Four out of ten security professionals believe that data breaches would land at the door of CISOs, CIOs and CSOs rather than CEOs, an impromptu survey of attendees at the recent US RSA Conference has found.
According to security firm Tripwire, 41 percent of the 250 security pros offered that response when asked who would be held responsible for data breaches, with a slightly lower 35 percent believing this job title should be held responsible.
As for the CEO, only 18 percent believed this job role would be handed the blame with a further 10 percent suggesting the entire board would be on the block.
“Cyber security liability is difficult to assign because you have to determine who knew about the risks, and then you have to figure out what they did, or did not do about them,” said Tripwire senior security analyst, Ken Westin.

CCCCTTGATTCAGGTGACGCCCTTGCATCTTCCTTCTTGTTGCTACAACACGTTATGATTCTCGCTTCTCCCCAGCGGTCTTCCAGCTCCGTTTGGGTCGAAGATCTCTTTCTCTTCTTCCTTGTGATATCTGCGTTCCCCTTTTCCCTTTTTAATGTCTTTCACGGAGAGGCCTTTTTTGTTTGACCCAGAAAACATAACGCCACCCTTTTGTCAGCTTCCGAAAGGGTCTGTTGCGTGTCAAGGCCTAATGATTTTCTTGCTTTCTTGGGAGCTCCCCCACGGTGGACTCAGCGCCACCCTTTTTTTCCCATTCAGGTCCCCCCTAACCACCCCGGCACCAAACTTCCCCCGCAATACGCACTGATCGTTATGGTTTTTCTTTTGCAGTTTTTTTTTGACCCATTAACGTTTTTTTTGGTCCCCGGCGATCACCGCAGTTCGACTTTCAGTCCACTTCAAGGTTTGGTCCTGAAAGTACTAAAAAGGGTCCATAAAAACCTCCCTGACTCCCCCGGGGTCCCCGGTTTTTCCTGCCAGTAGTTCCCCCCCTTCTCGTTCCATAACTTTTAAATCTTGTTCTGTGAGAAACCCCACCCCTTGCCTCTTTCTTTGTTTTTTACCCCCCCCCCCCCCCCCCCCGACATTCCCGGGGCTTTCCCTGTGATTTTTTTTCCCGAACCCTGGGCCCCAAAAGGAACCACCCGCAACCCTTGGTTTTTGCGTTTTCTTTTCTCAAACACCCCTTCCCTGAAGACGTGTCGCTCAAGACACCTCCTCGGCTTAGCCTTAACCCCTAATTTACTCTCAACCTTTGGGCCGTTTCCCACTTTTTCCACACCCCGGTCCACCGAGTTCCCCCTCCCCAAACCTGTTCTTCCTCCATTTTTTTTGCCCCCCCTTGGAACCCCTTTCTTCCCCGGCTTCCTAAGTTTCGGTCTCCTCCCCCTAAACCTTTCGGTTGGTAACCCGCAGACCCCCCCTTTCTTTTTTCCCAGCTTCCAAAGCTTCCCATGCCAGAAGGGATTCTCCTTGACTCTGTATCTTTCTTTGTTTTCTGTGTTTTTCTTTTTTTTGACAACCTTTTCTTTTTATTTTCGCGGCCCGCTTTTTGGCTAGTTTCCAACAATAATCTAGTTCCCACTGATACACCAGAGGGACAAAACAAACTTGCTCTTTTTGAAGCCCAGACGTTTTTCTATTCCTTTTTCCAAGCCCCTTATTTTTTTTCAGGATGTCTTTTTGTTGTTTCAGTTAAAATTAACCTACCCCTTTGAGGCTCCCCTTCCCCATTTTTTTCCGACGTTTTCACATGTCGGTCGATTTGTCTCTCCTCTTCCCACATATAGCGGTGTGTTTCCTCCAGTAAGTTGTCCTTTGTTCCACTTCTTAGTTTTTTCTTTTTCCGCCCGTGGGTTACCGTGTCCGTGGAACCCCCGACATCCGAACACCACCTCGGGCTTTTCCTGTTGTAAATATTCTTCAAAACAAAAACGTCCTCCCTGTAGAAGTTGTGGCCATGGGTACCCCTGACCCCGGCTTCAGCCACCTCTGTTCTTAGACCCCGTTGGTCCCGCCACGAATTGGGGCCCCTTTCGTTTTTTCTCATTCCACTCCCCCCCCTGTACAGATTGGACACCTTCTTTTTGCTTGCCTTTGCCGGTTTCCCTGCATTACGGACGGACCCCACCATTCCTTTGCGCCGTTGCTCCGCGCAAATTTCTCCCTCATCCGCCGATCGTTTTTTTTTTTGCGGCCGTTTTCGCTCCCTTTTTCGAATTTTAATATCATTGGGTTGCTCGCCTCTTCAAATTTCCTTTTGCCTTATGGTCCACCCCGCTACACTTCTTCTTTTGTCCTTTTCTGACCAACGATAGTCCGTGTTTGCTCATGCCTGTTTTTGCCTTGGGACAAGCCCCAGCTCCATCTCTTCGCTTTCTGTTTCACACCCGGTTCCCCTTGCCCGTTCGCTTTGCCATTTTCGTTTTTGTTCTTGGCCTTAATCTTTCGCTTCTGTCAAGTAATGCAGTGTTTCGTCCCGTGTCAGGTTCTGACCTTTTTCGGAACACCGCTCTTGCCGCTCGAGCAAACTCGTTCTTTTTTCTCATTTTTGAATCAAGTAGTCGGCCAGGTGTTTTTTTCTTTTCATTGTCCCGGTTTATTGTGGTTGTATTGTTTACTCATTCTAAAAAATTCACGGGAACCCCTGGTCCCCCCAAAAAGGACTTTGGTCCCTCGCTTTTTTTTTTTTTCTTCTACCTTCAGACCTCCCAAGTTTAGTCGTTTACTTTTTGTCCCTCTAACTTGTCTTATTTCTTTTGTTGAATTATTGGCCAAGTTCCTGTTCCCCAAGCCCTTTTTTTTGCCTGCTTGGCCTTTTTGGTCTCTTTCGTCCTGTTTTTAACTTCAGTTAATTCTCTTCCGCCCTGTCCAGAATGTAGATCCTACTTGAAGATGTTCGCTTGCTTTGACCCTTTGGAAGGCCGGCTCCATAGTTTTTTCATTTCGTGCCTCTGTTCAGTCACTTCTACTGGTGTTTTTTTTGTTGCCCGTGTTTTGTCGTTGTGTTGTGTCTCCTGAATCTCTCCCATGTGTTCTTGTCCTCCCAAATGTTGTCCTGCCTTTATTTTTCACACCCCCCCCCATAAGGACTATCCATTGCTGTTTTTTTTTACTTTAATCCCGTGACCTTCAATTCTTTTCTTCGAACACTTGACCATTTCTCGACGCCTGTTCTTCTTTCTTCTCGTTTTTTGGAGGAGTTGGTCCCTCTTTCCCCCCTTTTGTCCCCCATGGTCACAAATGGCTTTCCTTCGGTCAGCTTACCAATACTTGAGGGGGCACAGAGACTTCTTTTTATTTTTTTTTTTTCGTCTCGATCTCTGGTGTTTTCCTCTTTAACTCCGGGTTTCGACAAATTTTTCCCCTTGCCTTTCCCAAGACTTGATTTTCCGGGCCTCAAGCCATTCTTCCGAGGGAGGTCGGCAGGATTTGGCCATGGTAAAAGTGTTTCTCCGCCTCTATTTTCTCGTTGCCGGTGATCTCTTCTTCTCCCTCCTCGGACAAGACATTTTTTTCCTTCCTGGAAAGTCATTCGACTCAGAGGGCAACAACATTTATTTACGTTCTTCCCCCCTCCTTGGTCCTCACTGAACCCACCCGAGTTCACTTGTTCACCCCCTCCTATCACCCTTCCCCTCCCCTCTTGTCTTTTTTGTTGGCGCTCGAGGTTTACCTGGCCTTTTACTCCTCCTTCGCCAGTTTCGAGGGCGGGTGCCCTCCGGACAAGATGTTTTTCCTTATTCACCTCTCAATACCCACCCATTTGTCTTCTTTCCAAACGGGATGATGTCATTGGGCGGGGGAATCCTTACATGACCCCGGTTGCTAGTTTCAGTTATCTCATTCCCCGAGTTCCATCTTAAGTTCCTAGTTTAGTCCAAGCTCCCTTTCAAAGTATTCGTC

“If the CEO is made aware that of security risks and does not provide the resources or plans to fix them, they own some of the responsibility.
“On the other hand, if the CISO does not share information about risk in a format that the CEO can understand, or fails to deploy the security controls and monitoring necessary to identify potential risks, then a greater share of the responsibility falls on him/her,” he said.
The recent evidence from US firms is that the consequences for board members depend on the seriousness of the breach. Big breaches – for example last year’s Target breach – seem to result in resignations of both CIO-level board members but also CEOs. On that occasion both CEO Glenn Steinhafel and CIO Beth M. Jacob resigned. Nobody escapes blame.
In the case of Sony, it was chairwoman Amy Pascal that ended up losing her job but that was more about the embarrassing nature of her emails than as a result of the breach itself.